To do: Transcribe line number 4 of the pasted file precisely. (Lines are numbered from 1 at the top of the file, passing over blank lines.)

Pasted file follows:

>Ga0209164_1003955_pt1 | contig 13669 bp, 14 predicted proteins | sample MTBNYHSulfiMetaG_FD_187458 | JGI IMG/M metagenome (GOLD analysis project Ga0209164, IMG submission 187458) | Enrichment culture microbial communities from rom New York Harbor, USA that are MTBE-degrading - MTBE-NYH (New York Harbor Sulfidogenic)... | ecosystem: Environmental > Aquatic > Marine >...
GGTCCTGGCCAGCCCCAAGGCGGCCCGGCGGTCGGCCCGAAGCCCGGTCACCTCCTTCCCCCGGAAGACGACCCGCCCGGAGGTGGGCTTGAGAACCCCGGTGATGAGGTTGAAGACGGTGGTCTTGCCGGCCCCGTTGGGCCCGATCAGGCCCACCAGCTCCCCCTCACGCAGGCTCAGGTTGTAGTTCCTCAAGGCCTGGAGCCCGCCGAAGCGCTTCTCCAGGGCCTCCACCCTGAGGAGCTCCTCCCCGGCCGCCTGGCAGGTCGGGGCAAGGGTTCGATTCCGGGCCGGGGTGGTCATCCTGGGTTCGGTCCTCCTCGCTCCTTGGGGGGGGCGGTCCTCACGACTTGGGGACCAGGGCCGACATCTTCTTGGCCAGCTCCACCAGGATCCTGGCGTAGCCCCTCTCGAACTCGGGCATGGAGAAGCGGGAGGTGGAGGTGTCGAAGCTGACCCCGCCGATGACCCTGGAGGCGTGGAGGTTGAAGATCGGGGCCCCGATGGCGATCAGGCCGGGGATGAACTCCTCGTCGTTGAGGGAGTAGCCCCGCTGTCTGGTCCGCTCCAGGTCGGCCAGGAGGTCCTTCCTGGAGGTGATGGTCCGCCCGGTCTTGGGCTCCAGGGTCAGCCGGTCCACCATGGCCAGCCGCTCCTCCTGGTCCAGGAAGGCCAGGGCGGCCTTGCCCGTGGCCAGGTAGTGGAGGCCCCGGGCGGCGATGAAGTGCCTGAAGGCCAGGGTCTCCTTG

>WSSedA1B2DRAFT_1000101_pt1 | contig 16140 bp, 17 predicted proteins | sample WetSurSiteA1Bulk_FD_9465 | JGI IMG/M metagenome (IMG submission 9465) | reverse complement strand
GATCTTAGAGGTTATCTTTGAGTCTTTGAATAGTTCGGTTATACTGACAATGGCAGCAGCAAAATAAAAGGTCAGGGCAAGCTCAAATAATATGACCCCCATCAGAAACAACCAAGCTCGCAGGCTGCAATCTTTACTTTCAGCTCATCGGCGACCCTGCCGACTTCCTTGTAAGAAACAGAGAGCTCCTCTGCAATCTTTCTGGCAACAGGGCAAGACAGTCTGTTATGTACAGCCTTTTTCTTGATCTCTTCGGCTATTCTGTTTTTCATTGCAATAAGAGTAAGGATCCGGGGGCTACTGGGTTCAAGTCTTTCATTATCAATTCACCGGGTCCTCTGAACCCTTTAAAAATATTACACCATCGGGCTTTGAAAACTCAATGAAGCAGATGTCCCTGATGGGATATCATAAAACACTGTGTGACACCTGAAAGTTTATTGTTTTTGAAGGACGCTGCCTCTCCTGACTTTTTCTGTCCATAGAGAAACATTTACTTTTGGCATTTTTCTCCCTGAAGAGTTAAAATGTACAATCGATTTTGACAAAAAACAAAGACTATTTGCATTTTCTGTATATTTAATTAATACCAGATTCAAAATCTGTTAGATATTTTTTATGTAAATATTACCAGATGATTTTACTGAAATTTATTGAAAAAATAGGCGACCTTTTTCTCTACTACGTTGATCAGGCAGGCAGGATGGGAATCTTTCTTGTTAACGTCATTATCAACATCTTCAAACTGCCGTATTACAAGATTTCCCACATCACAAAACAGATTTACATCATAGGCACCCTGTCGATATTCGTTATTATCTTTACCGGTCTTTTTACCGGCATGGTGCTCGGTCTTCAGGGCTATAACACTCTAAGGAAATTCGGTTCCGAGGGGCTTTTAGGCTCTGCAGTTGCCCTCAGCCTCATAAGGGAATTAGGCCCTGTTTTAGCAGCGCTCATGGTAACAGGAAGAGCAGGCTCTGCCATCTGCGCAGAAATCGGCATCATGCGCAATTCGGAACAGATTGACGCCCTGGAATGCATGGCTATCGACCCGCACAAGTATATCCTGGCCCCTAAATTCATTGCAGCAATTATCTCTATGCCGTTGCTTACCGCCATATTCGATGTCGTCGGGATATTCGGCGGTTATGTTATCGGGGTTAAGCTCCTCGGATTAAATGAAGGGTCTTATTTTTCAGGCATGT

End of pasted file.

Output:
GATCTTAGAGGTTATCTTTGAGTCTTTGAATAGTTCGGTTATACTGACAATGGCAGCAGCAAAATAAAAGGTCAGGGCAAGCTCAAATAATATGACCCCCATCAGAAACAACCAAGCTCGCAGGCTGCAATCTTTACTTTCAGCTCATCGGCGACCCTGCCGACTTCCTTGTAAGAAACAGAGAGCTCCTCTGCAATCTTTCTGGCAACAGGGCAAGACAGTCTGTTATGTACAGCCTTTTTCTTGATCTCTTCGGCTATTCTGTTTTTCATTGCAATAAGAGTAAGGATCCGGGGGCTACTGGGTTCAAGTCTTTCATTATCAATTCACCGGGTCCTCTGAACCCTTTAAAAATATTACACCATCGGGCTTTGAAAACTCAATGAAGCAGATGTCCCTGATGGGATATCATAAAACACTGTGTGACACCTGAAAGTTTATTGTTTTTGAAGGACGCTGCCTCTCCTGACTTTTTCTGTCCATAGAGAAACATTTACTTTTGGCATTTTTCTCCCTGAAGAGTTAAAATGTACAATCGATTTTGACAAAAAACAAAGACTATTTGCATTTTCTGTATATTTAATTAATACCAGATTCAAAATCTGTTAGATATTTTTTATGTAAATATTACCAGATGATTTTACTGAAATTTATTGAAAAAATAGGCGACCTTTTTCTCTACTACGTTGATCAGGCAGGCAGGATGGGAATCTTTCTTGTTAACGTCATTATCAACATCTTCAAACTGCCGTATTACAAGATTTCCCACATCACAAAACAGATTTACATCATAGGCACCCTGTCGATATTCGTTATTATCTTTACCGGTCTTTTTACCGGCATGGTGCTCGGTCTTCAGGGCTATAACACTCTAAGGAAATTCGGTTCCGAGGGGCTTTTAGGCTCTGCAGTTGCCCTCAGCCTCATAAGGGAATTAGGCCCTGTTTTAGCAGCGCTCATGGTAACAGGAAGAGCAGGCTCTGCCATCTGCGCAGAAATCGGCATCATGCGCAATTCGGAACAGATTGACGCCCTGGAATGCATGGCTATCGACCCGCACAAGTATATCCTGGCCCCTAAATTCATTGCAGCAATTATCTCTATGCCGTTGCTTACCGCCATATTCGATGTCGTCGGGATATTCGGCGGTTATGTTATCGGGGTTAAGCTCCTCGGATTAAATGAAGGGTCTTATTTTTCAGGCATGT